Tom Hayes suffered from anxiety dreams in the nights leading up to his release from prison last Friday after serving five and a half years for manipulating Libor.
There is one he remembers vividly, when he dreamt that he was stuck halfway through his cell window. “My torso was out of the window and my legs were still in the room,” he said. “I couldn’t move.”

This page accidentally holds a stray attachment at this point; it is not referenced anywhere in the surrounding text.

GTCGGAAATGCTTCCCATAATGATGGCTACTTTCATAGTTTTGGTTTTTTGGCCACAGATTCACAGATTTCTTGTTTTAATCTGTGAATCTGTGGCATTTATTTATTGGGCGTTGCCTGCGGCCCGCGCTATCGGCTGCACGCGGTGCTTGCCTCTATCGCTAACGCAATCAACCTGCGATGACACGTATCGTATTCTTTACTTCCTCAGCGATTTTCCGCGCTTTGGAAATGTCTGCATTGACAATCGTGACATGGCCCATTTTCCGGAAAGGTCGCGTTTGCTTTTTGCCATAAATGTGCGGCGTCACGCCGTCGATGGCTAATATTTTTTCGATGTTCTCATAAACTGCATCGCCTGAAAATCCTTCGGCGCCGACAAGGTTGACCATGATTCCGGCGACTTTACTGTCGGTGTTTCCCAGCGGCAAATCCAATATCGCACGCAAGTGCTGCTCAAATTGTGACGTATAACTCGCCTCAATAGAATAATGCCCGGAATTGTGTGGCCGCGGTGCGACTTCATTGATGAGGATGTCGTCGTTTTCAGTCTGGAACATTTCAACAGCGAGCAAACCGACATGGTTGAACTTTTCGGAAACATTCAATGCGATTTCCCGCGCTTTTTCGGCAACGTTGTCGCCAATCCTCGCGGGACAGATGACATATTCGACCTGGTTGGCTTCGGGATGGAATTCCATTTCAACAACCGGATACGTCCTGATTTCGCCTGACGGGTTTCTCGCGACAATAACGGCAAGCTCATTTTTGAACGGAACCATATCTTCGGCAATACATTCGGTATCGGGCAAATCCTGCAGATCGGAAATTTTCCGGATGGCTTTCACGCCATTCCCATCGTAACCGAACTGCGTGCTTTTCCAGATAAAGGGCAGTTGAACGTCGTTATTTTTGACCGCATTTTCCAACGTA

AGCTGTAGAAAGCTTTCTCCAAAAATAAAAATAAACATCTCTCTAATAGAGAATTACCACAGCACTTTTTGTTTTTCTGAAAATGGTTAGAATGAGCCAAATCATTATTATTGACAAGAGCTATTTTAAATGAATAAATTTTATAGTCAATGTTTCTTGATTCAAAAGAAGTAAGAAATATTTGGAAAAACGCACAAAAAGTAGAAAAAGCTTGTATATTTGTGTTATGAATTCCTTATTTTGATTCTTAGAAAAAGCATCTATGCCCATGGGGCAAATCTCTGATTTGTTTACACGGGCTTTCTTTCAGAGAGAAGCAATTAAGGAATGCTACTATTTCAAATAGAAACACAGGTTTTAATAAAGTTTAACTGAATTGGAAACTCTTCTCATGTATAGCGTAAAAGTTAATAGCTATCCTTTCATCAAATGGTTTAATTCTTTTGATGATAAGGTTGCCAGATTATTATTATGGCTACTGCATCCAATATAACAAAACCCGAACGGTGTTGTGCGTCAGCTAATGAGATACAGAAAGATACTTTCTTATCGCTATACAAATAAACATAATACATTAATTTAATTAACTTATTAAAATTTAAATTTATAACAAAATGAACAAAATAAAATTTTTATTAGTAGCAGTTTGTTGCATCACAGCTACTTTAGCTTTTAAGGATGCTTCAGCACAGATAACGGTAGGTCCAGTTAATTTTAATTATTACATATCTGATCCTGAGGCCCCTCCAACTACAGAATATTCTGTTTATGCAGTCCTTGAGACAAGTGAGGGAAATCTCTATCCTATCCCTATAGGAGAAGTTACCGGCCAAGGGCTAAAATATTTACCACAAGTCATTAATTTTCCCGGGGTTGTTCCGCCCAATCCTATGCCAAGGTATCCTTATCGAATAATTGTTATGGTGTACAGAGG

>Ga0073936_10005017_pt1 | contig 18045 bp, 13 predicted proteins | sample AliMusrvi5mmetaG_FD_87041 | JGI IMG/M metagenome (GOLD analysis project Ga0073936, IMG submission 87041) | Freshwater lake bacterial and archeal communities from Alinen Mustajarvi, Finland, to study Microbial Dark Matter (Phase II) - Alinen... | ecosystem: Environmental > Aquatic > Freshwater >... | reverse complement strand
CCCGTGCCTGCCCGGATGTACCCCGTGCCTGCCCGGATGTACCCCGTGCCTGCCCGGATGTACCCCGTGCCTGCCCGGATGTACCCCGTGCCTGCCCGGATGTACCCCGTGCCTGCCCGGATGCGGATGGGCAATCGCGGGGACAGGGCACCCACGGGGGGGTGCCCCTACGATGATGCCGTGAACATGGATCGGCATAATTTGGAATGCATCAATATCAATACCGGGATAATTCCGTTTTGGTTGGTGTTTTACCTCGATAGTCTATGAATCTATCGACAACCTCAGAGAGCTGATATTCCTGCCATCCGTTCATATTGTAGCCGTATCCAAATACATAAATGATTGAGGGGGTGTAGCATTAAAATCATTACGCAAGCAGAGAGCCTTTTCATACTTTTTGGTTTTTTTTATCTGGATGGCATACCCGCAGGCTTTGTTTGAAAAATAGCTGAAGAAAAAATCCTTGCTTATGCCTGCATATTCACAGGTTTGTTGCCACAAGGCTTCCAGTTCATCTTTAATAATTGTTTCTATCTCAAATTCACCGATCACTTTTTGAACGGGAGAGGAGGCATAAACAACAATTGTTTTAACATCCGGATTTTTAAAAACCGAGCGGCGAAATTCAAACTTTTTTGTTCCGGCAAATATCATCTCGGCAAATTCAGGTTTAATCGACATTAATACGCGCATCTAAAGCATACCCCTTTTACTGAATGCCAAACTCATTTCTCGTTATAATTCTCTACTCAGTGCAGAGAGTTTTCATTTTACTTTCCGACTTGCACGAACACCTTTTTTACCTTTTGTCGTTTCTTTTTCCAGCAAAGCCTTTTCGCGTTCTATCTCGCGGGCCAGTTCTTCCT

It is perhaps an appropriate metaphor for the limbo that Hayes, 41, feels he has unjustly endured for the past eight years. Arrested in December 2012, he spent two and a half years on bail before becoming the first person to be convicted by a jury for rigging Libor.
Hayes denied dishonesty during the trial, arguing that the actions
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